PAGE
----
Transcript of Episode #402

BitTorrent Sync

Description: After catching up with the week's security news, Steve and Leo examine everything that's currently known about the recently released "BitTorrent Sync" peer-to-peer file sharing and folder synchronizing application. Everything seen so far looks 100% correct and VERY useful.

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SHOW TEASE: It's time for Security Now!, ladies and gentlemen, our May Day episode, with Steve Gibson. We're going to talk about something new from BitTorrent that actually sounds amazingly useful: BitTorrent Sync. Some security updates, too. It's all next on Security Now!.

Leo Laporte: This is Security Now! with Steve Gibson, Episode 402, recorded May 1, 2013: BitTorrent Sync.

It's time for Security Now!, the show that covers your security and privacy online with this guy right here, the Explainer in Chief, Mr. Steven "Tiberius" Gibson.

Steve Gibson: Oh, tease me, Leo. We have another Star Trek in about two weeks.

Leo: I know. I have to throw that at you. Oh, that's right, this is going to be the...

Steve: I think it's May 17th is the date.

Leo: The solar flare...

Steve: Not that I'm counting or anything.

Leo: The sun flare Star Trek. Reboot. I'm excited. Looks good. Everybody's loving the trailers, anyway.

Steve: Well, and J.J. does such a good job with these. I mean, he's turned them from sort of slow-moving, intellectual, thoughtful sci-fi into real action movies and has consequently really broadened the audience.

Leo: Right, I agree. I can't wait to see what he does with Star Wars. That's going to be amazing.

Steve: What?

Leo: Isn't it J.J.? Yeah, J.J. Abrams is directing the next Star Wars.

Steve: Well, how - what next one?

Leo: What next Star Wars? Oh, you're not up on this, huh? So Lucas...

Steve: Luke is in his retirement? He's a retired Jedi?

Leo: Well, Lucas sold the franchise to Disney. Remember that?

Steve: I remember.

Leo: Okay. So Disney's already signed J.J. Abrams to do - I'm not sure which episode it'll be.

Steve: I do remember that, now, too, yeah.

Leo: Yeah. And all of the originals will make appearances, obviously as old men and women.

Steve: Maybe Jar-Jar could be in a casket. That'd be...

Leo: Princess Leia: "I did a lot of coke in my middle years, but I'm back. Help me, Obi Wan Kenobi. You're my only hope." And it'll be fun. It'll be fun. There's something about Harrison Ford, he just - he has a crazy look in his eyes all the time. Am I not right? I'm not wrong?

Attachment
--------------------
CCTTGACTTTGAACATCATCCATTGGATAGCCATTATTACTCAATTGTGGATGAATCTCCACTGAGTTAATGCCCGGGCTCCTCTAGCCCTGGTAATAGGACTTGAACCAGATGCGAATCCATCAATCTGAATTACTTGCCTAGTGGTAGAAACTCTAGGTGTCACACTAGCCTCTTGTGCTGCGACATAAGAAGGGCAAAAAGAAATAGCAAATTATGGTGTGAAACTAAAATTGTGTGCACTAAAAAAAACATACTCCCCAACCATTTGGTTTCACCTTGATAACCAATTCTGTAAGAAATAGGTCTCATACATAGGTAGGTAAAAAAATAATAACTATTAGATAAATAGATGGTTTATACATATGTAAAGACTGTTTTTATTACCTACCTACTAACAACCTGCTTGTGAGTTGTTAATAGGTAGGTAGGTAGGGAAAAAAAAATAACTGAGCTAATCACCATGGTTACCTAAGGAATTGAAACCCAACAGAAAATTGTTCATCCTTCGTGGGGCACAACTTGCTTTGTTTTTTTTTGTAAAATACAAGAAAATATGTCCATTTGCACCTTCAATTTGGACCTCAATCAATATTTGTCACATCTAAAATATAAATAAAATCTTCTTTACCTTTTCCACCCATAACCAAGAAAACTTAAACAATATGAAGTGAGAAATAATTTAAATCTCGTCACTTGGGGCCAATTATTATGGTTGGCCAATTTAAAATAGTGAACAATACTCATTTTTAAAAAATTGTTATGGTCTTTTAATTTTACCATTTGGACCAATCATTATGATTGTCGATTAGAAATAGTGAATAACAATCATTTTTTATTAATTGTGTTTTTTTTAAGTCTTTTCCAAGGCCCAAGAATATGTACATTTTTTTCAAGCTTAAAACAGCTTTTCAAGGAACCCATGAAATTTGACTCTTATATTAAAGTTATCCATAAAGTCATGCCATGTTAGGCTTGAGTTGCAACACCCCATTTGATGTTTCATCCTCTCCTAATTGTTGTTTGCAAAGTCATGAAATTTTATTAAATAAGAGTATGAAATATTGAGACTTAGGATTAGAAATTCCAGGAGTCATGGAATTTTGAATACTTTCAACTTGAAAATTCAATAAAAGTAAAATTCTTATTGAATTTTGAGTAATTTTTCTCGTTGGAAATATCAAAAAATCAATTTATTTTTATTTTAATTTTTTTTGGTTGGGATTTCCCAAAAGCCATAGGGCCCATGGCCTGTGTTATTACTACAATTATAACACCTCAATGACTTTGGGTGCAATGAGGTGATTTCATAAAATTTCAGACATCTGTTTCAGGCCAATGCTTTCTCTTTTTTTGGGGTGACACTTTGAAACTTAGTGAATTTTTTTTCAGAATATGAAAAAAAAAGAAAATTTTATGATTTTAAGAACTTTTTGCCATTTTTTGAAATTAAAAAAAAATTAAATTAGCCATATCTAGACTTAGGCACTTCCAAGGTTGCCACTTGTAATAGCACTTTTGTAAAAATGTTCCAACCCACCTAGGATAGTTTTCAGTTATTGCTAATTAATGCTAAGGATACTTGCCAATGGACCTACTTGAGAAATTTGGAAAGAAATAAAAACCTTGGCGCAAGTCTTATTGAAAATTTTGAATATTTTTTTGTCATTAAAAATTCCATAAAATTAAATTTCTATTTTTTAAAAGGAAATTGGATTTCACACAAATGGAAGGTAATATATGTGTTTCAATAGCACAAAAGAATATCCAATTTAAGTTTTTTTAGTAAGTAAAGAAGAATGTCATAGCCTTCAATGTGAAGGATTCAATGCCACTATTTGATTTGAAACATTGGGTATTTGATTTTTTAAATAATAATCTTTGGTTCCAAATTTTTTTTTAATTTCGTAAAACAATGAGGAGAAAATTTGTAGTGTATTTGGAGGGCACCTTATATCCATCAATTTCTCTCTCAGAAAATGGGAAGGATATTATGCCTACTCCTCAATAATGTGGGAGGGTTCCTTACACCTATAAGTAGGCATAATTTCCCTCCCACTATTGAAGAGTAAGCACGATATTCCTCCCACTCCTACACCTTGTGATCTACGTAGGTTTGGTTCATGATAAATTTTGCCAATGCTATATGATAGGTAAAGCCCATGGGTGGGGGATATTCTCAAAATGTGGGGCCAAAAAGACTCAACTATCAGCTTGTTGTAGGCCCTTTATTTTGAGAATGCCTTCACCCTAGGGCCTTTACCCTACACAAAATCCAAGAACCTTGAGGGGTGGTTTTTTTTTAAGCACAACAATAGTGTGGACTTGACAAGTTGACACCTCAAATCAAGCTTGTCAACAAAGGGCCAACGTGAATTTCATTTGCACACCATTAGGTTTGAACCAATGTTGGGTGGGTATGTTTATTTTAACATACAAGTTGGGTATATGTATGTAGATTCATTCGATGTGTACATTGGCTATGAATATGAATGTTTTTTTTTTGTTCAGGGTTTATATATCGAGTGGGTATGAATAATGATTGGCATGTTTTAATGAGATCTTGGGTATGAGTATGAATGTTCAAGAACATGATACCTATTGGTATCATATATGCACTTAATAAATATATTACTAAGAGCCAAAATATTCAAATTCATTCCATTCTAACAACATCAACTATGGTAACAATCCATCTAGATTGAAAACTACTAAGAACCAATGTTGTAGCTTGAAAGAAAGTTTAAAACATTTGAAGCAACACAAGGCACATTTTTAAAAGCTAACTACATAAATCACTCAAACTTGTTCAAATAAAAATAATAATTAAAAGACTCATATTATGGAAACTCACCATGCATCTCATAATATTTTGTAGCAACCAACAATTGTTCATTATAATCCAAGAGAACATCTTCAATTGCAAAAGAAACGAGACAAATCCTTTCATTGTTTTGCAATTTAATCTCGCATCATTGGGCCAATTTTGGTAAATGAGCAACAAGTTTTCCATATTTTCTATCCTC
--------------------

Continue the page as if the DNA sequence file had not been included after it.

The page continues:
Steve: I watched him on "42," which was a great movie, by the way. I did enjoy that. That was last Friday. This Friday, of course, we have "Iron Man 3" coming out, so...

Leo: Yeah, I'm looking forward to that. Looking forward to that.

Steve: Did really well in its European release, just made huge money.

Leo: Yeah, people are raving about it. There's something about Harrison Ford now. I don't know, just looks like he's got crazy eyes. There's just something about him. He's scary-looking. Maybe it's that smile. Anyway, let's get to the - you know, we're not here to discuss Star Wars.

Steve: They're not going to get Harrison Ford in this Star Wars.

Leo: Apparently they are.

Steve: No.

Leo: Everybody. Luke, everybody. They're all signed. That's the scuttlebutt.

Steve: Okay, that would be fun.

Leo: But they won't be the stars. It'll be just like Leonard Nimoy was in the last Star Trek.

Steve: They'll all be in wheelchairs.

Leo: So...

Steve: That, yeah, anyway, never mind.

Leo: Anyway, never mind, no.

Steve: Let's do a podcast.

Leo: Let's do a show. And this is a show about security. What are you going to do today? I think you said - did you say BitTorrent?

Steve: I did. We've never really talked about BitTorrent except as it relates to peer-to-peer filesharing technology through the last, what, seven or eight years of the podcast. But they have released something last week which was - which they began - we began to hear rumors about it a couple months ago, in January. And it generated so much buzz among our listeners as relayed to me through Twitter that I decided I had to go take a look.

And from everything I've seen, they've done everything right. This is BitTorrent Sync. And the compelling aspect of it is that it uses no third party. It is not a cloud storage solution. It allows individuals or ad hoc groups to create their own drive synchronization networks using the well-proven BitTorrent peer-to-peer technology, the NAT traversal, I mean, all the things that make BitTorrent work, they've moved over into sort of a standalone sync client that is cross-platform, runs on everything. The security looks very good. We'll get into it in detail. But I think this is a strong contender for a great solution for people whose need fits what this does. So there was so much interest, I thought, well, let's talk about it from a security standpoint.

Leo: Yeah, because it could be a free replacement for Dropbox, for one thing; right?

Steve: Yes. Yes.

Leo: But we've got to think about what we're doing here.

Steve: Yup.